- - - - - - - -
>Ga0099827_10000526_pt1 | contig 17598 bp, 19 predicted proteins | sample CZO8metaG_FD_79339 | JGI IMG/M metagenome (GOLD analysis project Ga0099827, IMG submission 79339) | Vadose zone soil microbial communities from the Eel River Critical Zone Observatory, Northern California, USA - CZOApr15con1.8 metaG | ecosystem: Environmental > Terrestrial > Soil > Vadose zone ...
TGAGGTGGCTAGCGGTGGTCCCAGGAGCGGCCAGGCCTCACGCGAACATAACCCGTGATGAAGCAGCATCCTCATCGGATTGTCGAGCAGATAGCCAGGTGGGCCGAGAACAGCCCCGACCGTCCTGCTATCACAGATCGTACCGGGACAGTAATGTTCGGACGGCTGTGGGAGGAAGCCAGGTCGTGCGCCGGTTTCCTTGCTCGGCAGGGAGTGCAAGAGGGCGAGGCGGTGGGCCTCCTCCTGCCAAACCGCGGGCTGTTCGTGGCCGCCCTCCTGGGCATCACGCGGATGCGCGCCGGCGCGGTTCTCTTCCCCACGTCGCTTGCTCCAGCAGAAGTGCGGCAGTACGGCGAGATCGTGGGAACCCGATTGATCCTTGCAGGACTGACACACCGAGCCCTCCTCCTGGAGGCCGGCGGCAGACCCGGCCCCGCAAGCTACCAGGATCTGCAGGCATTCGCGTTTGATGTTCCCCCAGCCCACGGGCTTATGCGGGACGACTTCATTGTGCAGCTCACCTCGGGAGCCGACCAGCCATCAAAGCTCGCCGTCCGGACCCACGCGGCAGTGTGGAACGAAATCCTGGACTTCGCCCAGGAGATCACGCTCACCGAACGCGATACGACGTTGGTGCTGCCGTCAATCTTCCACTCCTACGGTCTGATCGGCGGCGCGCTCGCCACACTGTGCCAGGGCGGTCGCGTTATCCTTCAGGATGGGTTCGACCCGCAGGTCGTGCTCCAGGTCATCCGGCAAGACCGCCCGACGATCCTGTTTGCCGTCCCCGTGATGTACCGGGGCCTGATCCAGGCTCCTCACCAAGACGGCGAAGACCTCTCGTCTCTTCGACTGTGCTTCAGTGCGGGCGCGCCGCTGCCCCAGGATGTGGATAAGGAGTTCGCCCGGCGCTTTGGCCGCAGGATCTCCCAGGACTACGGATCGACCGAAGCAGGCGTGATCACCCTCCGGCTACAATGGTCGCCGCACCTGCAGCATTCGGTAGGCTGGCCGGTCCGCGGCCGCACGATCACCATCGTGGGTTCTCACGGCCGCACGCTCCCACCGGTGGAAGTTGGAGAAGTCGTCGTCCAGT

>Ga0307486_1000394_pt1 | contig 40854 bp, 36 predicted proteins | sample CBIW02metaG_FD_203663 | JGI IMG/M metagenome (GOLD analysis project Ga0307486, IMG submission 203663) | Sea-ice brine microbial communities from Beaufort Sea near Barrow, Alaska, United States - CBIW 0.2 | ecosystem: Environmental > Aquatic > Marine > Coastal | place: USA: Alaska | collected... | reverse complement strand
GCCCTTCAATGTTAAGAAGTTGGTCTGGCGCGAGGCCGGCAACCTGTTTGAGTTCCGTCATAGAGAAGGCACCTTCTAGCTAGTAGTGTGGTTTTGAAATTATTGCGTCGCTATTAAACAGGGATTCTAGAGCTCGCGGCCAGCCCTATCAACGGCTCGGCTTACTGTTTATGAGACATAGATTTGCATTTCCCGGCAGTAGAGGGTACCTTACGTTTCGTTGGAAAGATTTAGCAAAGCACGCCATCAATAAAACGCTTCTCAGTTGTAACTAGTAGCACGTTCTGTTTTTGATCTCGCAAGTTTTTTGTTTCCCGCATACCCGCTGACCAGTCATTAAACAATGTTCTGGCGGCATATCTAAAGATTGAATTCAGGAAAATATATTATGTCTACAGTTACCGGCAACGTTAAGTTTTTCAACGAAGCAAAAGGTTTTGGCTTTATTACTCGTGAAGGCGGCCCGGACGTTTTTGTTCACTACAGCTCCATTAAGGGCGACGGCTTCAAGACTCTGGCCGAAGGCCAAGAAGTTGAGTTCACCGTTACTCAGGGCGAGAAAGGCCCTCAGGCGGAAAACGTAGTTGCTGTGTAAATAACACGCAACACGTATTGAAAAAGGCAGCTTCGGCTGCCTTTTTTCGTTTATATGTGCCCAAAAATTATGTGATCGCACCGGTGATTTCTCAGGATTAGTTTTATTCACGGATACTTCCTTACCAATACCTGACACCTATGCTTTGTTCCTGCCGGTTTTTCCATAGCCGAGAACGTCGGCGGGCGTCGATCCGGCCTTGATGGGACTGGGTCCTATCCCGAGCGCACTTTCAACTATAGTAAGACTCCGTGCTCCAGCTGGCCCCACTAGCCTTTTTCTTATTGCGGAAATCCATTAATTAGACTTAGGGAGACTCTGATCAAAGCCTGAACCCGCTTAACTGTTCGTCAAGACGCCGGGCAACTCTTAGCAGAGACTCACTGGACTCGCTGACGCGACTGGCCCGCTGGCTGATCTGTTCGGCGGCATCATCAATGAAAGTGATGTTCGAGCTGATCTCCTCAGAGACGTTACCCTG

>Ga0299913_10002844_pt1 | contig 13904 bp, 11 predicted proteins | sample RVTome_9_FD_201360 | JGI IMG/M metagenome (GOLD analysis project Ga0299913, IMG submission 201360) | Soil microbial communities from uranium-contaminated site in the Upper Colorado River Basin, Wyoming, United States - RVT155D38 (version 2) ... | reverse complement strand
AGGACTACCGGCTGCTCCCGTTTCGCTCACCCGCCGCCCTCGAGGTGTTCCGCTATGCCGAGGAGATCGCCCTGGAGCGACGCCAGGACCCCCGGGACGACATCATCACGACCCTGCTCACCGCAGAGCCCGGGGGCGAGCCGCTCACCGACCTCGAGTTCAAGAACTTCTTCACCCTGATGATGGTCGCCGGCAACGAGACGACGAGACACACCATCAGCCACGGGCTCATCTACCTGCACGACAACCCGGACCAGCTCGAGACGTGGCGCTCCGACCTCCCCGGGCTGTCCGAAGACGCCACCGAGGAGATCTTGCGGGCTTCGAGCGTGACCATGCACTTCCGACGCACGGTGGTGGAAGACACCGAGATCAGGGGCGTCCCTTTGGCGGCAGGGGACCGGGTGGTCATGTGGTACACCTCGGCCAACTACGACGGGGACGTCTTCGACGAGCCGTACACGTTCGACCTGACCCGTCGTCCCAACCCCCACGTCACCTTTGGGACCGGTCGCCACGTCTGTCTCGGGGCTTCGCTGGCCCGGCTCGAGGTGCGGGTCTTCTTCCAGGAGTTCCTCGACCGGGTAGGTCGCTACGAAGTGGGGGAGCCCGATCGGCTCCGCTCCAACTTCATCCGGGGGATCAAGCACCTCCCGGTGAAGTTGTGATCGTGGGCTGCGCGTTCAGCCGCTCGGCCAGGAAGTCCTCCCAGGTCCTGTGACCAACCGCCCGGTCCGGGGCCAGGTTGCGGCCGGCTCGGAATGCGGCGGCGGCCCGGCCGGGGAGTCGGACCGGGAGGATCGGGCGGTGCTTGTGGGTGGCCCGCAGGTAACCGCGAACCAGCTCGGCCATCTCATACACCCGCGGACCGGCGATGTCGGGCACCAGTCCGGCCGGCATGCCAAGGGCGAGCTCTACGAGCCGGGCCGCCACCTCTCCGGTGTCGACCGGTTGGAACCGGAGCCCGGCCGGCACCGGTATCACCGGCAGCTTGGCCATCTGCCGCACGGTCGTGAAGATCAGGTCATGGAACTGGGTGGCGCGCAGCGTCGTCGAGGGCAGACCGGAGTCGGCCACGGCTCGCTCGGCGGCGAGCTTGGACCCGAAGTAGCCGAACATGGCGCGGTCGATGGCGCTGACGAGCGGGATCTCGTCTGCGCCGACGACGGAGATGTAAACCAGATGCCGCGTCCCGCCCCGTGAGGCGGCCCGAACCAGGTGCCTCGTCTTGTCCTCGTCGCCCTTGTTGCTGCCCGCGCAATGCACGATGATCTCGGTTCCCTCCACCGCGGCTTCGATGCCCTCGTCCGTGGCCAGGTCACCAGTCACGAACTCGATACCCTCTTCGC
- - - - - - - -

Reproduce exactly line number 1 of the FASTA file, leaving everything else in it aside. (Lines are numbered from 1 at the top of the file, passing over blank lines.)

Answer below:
>Ga0099827_10000526_pt1 | contig 17598 bp, 19 predicted proteins | sample CZO8metaG_FD_79339 | JGI IMG/M metagenome (GOLD analysis project Ga0099827, IMG submission 79339) | Vadose zone soil microbial communities from the Eel River Critical Zone Observatory, Northern California, USA - CZOApr15con1.8 metaG | ecosystem: Environmental > Terrestrial > Soil > Vadose zone ...